The Colorado State University Potato Program at the San Luis Valley Research Center consists of five team members. They are David Holm, Kent Sather, Samuel Essah, Andrew Houser, and Sastry Jayanty. This interdisciplinary team focuses on potato research and extension education programs. The central mission of this team is to support the Colorado potato industry, and consumers alike.
Dr. David G. Holm Potato Breeding and Selection Program
Dr. Holm was born in Southeast Idaho and raised on a family farm near Shelley in Bingham County. Potatoes, grain, and alfalfa were the primary crops raised. He credits his Dad and Grandfather with instilling in him an interest in potatoes, and his 7th grade science teacher with helping him decide on a career in science when he challenged the class to start thinking about the future and what they wanted to do for a living. Dr. Holm received his B.S. (1972) and M.S. (1974) from the University of Idaho and his Ph.D. from the University of Minnesota (1977). Dave began his professional career and is currently a Professor in the Department of Horticulture at Colorado State University located at the San Luis Valley Research Center, where he served as Superintendent from 1983–1997. Dave’s principal research responsibilities include the breeding and selection of new potato cultivars through traditional hybridization methods. Development of seed stocks of advanced selections for grower evaluation and seed increase is also an integral part of his program. He maintains close interaction with various research, extension, and production segments of the potato industry in Colorado and other major potato production areas of the US. He considers these relationships critical to the release and successful adoption of new cultivars. In 1979, he initiated the Colorado Potato Breeding and Selection Program, which previously had been solely a selection program receiving seedling tubers from other programs. During Dave’s tenure, 18 cultivars have been released. He has cooperated with other universities, the USDA-ARS, and Agriculture & Agri-Food Canada in the release of another 11 cultivars. He also has developed five clonal selections of Sangre and Russet Norkotah.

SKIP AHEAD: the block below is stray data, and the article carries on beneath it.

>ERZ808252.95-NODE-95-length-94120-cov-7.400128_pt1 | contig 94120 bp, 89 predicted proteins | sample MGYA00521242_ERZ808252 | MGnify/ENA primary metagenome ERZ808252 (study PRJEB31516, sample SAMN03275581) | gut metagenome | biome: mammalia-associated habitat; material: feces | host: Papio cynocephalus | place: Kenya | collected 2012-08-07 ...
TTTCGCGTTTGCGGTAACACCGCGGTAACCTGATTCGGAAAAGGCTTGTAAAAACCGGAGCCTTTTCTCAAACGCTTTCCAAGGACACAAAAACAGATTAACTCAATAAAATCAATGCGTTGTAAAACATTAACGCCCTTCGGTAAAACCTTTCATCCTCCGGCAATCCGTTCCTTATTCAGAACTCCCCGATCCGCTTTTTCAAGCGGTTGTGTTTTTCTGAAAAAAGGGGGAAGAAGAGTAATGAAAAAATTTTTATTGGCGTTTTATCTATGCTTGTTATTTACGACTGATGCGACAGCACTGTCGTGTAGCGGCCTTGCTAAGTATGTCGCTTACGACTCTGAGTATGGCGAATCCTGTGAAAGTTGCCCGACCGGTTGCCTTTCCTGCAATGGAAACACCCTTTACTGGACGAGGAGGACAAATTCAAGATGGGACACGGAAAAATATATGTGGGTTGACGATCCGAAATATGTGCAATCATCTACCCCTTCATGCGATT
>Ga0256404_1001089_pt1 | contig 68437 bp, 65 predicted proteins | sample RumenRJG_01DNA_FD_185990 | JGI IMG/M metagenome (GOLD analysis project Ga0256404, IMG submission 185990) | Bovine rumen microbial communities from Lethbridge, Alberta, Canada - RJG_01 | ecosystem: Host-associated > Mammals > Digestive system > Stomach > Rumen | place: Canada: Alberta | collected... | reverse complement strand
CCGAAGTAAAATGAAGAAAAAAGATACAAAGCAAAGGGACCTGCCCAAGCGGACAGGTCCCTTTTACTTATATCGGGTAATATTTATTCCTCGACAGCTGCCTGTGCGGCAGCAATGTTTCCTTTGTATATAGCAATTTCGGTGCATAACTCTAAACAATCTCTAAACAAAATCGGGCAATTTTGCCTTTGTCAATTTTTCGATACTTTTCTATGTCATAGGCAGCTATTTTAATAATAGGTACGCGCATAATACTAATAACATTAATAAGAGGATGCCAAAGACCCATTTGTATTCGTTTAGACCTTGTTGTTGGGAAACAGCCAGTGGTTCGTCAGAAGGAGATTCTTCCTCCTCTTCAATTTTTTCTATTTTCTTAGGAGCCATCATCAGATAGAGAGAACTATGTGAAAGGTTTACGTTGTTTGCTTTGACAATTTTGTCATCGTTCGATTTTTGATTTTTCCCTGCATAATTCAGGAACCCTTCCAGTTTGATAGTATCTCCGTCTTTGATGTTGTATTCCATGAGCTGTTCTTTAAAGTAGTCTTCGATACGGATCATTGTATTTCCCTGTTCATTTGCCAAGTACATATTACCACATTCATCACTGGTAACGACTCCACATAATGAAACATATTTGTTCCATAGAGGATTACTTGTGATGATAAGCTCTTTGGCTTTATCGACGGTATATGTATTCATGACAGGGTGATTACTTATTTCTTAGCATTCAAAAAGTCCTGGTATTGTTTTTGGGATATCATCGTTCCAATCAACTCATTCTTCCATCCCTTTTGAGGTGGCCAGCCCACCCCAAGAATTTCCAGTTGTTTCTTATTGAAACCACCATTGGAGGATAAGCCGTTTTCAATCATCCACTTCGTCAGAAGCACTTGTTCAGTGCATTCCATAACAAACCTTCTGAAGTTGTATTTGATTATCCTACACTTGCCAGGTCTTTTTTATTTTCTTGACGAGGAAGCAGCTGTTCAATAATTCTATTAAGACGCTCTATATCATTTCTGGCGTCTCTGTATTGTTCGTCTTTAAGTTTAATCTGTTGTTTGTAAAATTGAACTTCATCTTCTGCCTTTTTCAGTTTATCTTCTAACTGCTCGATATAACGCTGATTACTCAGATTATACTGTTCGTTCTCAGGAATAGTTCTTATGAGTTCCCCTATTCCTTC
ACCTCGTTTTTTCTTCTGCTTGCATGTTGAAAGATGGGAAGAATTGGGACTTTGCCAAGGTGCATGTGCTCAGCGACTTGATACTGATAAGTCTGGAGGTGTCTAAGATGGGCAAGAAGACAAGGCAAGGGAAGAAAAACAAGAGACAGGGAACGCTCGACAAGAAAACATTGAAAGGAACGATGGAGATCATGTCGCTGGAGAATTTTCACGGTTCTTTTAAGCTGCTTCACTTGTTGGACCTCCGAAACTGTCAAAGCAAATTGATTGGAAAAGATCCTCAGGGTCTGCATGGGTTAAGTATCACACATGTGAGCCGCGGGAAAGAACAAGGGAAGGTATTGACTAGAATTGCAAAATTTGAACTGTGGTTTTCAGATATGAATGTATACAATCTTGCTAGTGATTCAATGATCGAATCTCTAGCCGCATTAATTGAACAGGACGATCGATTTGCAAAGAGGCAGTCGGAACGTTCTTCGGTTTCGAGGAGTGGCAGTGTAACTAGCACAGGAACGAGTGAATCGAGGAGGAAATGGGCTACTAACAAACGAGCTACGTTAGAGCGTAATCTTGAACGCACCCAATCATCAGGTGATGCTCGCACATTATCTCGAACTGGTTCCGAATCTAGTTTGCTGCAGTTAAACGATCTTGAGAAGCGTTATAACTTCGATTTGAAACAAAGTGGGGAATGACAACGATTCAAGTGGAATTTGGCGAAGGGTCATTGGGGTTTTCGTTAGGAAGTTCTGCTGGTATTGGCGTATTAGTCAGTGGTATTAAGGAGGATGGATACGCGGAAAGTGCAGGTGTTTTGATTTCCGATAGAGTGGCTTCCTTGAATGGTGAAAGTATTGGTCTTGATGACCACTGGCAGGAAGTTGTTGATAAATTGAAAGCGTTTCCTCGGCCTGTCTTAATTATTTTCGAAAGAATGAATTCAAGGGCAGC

PCS Team Colorado Potato Certification Service
Andrew Houser has been working with potato disease issues at the SLV Research Center for 13 years. He received his BS in Botany from Adams State College in 1999 and his MS in Horticulture with a plant pathology emphasis from Colorado State University in 2008. Andrew’s research interests include evaluating new potato clones for disease resistance, evaluating powdery scab population dynamics in the soil, as well as developing new strategies for managing black leg and tuber soft rot. He is currently working on a PhD from CSU and is Manager of the Colorardo Potato Certification Service. In this position, he works with local potato seed growers in producing high quality Colorado seed. Andrew currently resides in Monte Vista with his wife (Lori) and his two sons (Tanner and Josiah).
Dr. Samuel Essah Potato Crop Management Program